Israeli banks restricting foreign customers who won't waive secrecy

Dudu Zaken

The banks are apparently complying strictly with new Bank of Israel directives meant to combat tax evasion.

In recent years, banks in Israel and abroad have raised their levels of vigilance in relation to overseas customers, following tighter regulation in this area, designed particularly to combat tax evasion through bank accounts outside the customer's country of residence.

Israel has also come into line on this. Three months ago, Supervisor of Banks David Zaken published directives to the Israeli banks on how to deal with overseas resident customers. Among other things, such customers are required to declare that the money in their accounts has been reported as required to the tax authorities in their countries. Another important clause requires that customers should sign on their agreement to waive banking confidentiality vis-a-vis overseas regulatory authorities. This allows the bank to transfer information on their customers to overseas authorities without asking the customer's permission, and perhaps even without their knowledge.

The banks have begun to implement these directives, and to require customers to sign this problematic consent. It has caused raised eyebrows on the part of customers, who are not keen to sign it, and are wary of the implications. Some of the banks, however, are apparently determined to abide by the supervisor's instructions, and from information that has reached "Globes" it emerges that they have started to apply sanctions on customers who have refused to sign.

"Some of the banks say unequivocally that unless the consent is signed, they will stop activity in the account," Adv. Leor Nouman, head of the Tax Group at S. Horowitz & Co., told "Globes". The Bank of Israel has allowed the banks to apply sanctions, such as refusing to allow cash withdrawals or the opening of a new account, and freezing activity on the account, if the customer refuses to sign the declaration as required. "There are customers who have become stuck in the middle of a real estate deal or a deal for purchasing shares, and who cannot complete the deal because the bank has frozen their account," adds Nouman.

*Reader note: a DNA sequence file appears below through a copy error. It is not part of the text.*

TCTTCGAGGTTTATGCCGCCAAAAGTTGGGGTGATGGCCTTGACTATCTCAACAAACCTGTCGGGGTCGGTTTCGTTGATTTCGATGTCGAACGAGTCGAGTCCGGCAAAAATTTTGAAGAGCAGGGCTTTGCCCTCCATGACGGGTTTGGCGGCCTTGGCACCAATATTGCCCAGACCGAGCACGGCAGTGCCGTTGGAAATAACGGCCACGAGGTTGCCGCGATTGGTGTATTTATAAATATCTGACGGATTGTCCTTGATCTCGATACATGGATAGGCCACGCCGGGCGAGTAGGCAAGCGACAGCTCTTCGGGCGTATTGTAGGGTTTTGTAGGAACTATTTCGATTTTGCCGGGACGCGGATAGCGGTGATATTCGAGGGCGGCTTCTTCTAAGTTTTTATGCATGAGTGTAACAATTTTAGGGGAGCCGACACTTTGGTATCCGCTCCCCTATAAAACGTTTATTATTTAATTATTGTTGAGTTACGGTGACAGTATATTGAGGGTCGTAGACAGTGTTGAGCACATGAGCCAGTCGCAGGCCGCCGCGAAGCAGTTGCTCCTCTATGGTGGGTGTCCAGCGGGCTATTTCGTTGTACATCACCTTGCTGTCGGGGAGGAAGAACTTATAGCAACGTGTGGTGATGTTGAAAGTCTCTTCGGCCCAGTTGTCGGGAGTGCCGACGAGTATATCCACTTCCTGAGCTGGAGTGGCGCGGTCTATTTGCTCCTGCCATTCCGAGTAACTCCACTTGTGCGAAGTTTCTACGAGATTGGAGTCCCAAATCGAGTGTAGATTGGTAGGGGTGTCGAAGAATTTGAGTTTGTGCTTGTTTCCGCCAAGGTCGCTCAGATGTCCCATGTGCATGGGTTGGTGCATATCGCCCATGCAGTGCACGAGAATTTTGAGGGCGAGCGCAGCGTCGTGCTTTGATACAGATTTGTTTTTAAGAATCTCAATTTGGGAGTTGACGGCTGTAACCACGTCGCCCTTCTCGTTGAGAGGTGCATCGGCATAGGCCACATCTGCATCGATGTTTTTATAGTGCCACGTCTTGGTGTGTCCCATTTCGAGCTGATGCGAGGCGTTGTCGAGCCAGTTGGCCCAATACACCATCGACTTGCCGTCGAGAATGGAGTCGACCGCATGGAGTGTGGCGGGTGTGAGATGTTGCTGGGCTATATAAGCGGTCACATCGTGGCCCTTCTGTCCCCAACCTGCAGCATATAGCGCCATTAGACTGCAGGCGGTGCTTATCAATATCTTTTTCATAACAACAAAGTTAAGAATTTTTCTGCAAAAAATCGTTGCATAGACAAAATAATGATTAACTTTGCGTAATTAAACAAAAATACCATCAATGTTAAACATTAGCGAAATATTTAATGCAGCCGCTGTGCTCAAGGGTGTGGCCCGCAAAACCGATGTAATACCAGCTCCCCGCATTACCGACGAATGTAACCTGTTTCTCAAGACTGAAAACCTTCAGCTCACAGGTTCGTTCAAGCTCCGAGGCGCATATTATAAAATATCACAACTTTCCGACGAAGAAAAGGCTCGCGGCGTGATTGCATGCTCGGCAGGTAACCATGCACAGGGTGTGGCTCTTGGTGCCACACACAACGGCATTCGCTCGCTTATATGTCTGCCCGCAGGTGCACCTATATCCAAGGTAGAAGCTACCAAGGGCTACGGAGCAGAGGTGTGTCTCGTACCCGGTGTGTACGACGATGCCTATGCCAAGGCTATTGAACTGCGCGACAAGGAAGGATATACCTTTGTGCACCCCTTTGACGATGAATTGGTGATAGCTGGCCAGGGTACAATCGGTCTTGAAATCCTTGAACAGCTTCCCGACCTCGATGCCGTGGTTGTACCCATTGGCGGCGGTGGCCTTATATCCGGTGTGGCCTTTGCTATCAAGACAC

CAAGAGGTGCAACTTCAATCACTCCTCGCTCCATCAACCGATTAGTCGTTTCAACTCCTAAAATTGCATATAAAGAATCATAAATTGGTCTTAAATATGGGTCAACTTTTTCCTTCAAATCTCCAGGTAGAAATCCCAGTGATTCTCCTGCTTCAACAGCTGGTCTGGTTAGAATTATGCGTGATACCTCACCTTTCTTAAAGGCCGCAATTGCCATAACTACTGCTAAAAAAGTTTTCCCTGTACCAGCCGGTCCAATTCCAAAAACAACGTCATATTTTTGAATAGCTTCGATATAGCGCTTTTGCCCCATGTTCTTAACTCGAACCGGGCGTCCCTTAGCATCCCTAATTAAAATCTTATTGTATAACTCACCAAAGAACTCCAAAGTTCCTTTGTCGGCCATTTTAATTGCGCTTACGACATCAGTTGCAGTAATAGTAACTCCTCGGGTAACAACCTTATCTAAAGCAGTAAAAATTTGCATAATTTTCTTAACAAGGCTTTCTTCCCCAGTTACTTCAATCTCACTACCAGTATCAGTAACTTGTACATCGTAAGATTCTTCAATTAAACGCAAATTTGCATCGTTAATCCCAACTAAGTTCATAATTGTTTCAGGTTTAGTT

What's your view of this demand on customers?

Nouman: "This is a demand that materially changes the status of the customer. On the other hand, customers have to realize that they can't fight this or ask for a relaxation, because it's a matter of a demand from the Bank of Israel."

It should be pointed out that the demand for a waiver of banking confidentiality is not a whim on the Bank of Israel's part, but is in line with demands that exist all over the world when it comes to dealing with foreign residents, and with the Standard for Automatic Exchange of Financial Account Information in Tax Matters published by the OECD last year. The standard aims to establish a common language between countries on this issue, and to make it easier for them to transfer information between them on foreign banking customers in each one.

"Customers should understand that signing the confidentiality waiver does not mean that their information is automatically transferred overseas. Nevertheless, when Israel officially adopts the OECD convention, which is due to happen in about three years' time, then there may be some kind of flow of information. What is certain is that the system for transferring data will be more sophisticated, and anyone who does not put their affairs in order with the relevant tax authorities in time will find they have a big problem on their hands," says Nouman.

Published by Globes [online], Israel business news - www.globes-online.com - on June 23, 2015

© Copyright of Globes Publisher Itonut (1983) Ltd. 2015

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